Daily routines are made up of a series of habits so it might seem daunting that it can take anywhere between two to six months for it to stick. The good news is that the study also showed that “missing one opportunity to perform the behaviour did not materially affect the habit formation process.” In other words, slipping up from time to time won’t cancel out your previous efforts.
Here are some of my daily routines — both general and pandemic-specific — that will help you maintain a healthy body and mind:
My first thought upon waking up is “Ugh, 5 minutes more…” which easily becomes another hour. But I’ve traded the frantic beeps of an alarm clock for a calming meditation exercise. It’s a gradual, gentler transition from dreamland to consciousness.
I personally love listening to Morning Ritual in the dulcet tones of Jason McGrice through the Insight Timer app. It’s a 10-minute track that leads you through clarifying breathing techniques and prompts you to set intentions for the day.
Set an early alarm
If I didn’t set an alarm, I could sleep indefinitely. Unfortunately it would inevitably leave me feel groggy, sluggish and more than a little guilty that I wasted the morning.
After returning home from being stranded in Paris when my airline went bankrupt, jet leg wreaked havoc on my sleep schedule. It was then that I discovered the joys of rising in the wee hours of the morning, relishing the quiet time before the rest of the world awoke.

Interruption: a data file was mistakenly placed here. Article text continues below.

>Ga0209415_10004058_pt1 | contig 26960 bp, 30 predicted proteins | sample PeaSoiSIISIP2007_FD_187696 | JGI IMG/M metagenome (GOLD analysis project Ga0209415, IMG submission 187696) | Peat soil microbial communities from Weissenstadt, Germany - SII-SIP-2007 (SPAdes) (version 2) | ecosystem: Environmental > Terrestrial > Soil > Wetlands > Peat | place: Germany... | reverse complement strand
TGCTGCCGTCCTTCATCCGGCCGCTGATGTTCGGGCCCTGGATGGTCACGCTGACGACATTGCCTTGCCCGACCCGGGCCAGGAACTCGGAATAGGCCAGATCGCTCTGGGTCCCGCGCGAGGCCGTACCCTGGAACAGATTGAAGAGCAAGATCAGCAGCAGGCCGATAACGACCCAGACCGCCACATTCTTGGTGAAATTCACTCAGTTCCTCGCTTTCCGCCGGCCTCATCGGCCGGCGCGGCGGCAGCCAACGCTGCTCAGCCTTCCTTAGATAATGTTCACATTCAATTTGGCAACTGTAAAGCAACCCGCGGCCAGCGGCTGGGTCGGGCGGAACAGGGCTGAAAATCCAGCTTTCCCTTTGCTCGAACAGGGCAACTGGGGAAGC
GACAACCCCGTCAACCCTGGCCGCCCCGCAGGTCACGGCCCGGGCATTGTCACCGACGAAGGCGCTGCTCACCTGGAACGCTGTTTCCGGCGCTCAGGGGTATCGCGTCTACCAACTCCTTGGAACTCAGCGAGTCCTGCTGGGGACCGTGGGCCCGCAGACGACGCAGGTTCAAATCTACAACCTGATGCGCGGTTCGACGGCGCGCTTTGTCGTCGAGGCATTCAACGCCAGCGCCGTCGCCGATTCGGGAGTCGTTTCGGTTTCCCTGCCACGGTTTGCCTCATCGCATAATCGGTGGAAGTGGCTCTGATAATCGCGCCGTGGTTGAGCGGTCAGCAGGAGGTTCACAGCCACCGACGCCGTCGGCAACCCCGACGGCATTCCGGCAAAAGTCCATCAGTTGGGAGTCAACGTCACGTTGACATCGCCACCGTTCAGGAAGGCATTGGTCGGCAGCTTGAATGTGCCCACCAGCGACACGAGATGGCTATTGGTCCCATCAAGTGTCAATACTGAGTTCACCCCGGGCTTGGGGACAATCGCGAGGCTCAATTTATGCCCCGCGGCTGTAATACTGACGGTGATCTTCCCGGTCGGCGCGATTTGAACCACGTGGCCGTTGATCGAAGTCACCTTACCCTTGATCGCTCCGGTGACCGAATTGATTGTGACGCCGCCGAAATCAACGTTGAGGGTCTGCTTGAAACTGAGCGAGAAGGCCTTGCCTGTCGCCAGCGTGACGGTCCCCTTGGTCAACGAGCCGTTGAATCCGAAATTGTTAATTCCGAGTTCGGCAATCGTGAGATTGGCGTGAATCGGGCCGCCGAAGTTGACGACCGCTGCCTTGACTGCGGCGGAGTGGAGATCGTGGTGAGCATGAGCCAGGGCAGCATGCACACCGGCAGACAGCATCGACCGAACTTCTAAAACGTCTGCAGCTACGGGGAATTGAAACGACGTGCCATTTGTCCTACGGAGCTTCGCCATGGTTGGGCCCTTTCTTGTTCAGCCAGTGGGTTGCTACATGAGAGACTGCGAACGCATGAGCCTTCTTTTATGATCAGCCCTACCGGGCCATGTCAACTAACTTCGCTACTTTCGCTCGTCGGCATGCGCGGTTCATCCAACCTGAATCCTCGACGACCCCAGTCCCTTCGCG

Instead of waking up at the last possible moment, I take my time meditating, washing up, and drink a glass of warm water with apple cider vinegar before my workday begins. Even if you wake up 10 minutes earlier than normal, this daily routine will help keep your mornings zen and stress at a minimum.
Make A Plan
Before I allow myself to pass out into peaceful oblivion at the end of the day, I write a list. As essential to my daily routine as brushing my teeth, I pull up the Notes app on my phone and jot down my top 3 tasks for the next day.
Over time, this habit has given me confidence in my ability to follow through, helping to bring me closer — one step at a time — to achieving my goals. Knowing that I prioritized the most important things for the following day liberates me from worry and allows me to finally switch my brain off for an untroubled sleep.
Dress the part